Eight drivers – including three rookies prepping for this year’s Indianapolis 500 – took to Texas Motor Speedway on Wednesday to acclimate themselves with the new aero package to the track and gain some valuable oval laps of testing.
A year ago (right), Texas ran a modified wing package and with reduced downforce, produced one of the most exciting races of the season. Now, the wing package for Texas is more in line with what was featured at Indianapolis and Fontana, IndyCar’s two longest ovals (2.5 and 2.0 miles).
“It’s a lot different (from a stock car to drive around TMS),” Team Penske’s AJ Allmendinger told IndyCar.com, after his latest IndyCar test after shifting back from NASCAR. “A little track knowledge (helps), and all these mile-and-a-half tracks a little different – they have their own character – so it’s good to know but it’s still different.”
Besides Allmendinger, full season rookie Tristan Vautier and Andretti Autosport rookie Carlos Munoz were on hand turning their first oval laps in the Dallara DW12 chassis.
Veterans on hand included Vautier’s teammate Simon Pagenaud, Rahal Letterman Lanigan’s pair of Graham Rahal and James Jakes, Takuma Sato (A.J. Foyt Racing), and Ed Carpenter (his own ECR team).
No speeds were listed for the private test, but a year ago the pole speed at Texas was 215.691 mph set by Alex Tagliani.
MotorSportsTalk continues its annual review of the Verizon IndyCar Series drivers that raced in 2017. The 2017 season behind the wheel was better for Ed Carpenter than either of the last two years, but still wasn’t ideal results-wise in his six oval starts.
Ed Carpenter, No. 20 Ed Carpenter Racing Chevrolet
- 2016: 25th Place (5 Starts), Best Finish 18th, Best Start 5th, 0 Top-5, 0 Top-10, 1 Lap Led, 11.2 Avg. Start, 21.8 Avg. Finish
- 2017: 22nd Place (6 Starts), Best Finish 7th, Best Start 2nd, 0 Top-5, 1 Top-10, 5 Laps Led, 11.3 Avg. Start, 12.3 Avg. Finish
Ed Carpenter’s 2017 season was largely one of frustration, both behind the wheel and as a team owner.
While a respectable turnaround in results occurred – Carpenter finished between seventh and 12th in five of his six oval races after a nightmare season of ending 18th or worse in each of his 2016 starts – this is still not what he sets out to strive for in the races he does. Lost opportunities loomed larger than any official result he or the Ed Carpenter Racing team achieved.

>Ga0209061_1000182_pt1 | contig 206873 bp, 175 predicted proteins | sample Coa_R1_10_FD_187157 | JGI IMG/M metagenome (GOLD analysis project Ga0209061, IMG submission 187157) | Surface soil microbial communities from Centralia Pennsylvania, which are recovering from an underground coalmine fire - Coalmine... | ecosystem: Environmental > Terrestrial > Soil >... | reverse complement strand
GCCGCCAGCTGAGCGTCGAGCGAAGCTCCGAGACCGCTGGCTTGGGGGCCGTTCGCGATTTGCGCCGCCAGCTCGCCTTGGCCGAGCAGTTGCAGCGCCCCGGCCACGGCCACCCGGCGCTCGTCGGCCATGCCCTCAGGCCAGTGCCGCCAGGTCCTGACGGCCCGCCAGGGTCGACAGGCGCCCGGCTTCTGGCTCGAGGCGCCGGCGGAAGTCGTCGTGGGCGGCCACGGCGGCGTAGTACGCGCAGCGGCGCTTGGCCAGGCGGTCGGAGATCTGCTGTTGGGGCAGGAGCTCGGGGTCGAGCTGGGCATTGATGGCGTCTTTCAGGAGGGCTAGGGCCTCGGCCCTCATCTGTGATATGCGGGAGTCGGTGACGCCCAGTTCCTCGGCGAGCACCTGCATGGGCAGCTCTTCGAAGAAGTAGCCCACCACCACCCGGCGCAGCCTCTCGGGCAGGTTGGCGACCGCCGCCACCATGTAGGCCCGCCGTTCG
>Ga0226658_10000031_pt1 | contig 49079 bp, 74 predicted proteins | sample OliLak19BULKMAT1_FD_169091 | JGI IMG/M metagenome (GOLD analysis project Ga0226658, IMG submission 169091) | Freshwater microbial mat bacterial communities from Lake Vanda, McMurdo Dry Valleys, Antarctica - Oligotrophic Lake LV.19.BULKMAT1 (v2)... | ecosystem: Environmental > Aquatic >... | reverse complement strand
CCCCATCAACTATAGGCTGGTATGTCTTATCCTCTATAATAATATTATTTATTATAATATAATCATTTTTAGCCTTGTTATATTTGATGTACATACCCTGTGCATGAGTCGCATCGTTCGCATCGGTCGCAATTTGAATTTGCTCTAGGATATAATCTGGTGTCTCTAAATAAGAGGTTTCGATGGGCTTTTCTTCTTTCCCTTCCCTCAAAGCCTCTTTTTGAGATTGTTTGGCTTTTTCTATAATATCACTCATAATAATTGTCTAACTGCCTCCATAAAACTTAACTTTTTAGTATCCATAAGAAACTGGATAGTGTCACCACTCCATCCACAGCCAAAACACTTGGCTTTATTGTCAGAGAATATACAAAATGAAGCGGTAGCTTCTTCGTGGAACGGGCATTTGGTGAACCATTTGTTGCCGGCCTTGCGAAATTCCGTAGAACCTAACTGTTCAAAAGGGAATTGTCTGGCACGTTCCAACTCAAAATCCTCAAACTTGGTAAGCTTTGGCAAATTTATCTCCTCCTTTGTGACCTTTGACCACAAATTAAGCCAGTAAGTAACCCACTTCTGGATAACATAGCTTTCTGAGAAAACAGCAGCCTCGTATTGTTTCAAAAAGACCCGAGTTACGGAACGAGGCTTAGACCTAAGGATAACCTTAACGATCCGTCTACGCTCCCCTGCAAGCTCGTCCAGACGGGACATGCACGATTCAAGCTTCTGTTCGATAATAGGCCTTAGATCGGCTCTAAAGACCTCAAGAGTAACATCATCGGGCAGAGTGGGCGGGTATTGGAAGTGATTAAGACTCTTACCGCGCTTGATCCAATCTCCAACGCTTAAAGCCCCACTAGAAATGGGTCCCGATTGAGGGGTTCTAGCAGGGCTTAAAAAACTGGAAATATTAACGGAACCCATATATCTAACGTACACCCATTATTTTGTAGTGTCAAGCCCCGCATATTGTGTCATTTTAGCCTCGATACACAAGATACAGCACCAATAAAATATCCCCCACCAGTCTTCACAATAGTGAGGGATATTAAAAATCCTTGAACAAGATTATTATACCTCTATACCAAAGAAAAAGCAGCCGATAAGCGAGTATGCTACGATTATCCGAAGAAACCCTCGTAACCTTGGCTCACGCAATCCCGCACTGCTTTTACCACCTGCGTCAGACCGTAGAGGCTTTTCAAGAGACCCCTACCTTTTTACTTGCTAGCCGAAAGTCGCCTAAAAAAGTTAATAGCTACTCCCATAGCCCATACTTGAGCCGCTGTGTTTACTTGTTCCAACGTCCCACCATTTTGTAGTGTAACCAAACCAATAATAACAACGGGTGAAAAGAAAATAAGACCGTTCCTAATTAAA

Carpenter and new teammate JR Hildebrand, in for the departed Josef Newgarden, dominated preseason testing in Phoenix but Hildebrand could only muster third in the race, Carpenter a season-best seventh. Then at Indianapolis, Carpenter (second) and Hildebrand (sixth) flew the flag for Chevrolet in qualifying and practice pace, but they fell to 11th and 16th on race day owing to a front-wing change and late-race penalty for passing before a restart.
Both drivers got collected in incidents at Texas. Hildebrand qualified and finished a season-best second in Iowa but that result came only after the ECR crew rebuilt his car from a crash in practice. Then Carpenter had a practice crash in Pocono and despite a rapid rebuild, they missed the clock to qualify by mere minutes and were unable to do so. Carpenter’s spin on a slick Gateway track at the start of the race sent him over Will Power’s nose assembly in one of the scarier looking incidents of the year, although fortunately he was OK.
In a similar refrain as we often write, it’s not that Carpenter’s lost his ability to drive and he remains one of the series’ savviest and smartest people in the paddock. There have been a lot of extenuating circumstances of late, and it almost felt as though this team had “empty nest” components. Since September, Carpenter has had to secure his team’s future with a move away from its Speedway, Ind. shop, line up Spencer Pigot for a full-time drive replacing Hildebrand in the No. 21 car, find a new road/street course driver in the No. 20 car, and manage both driving and owning himself.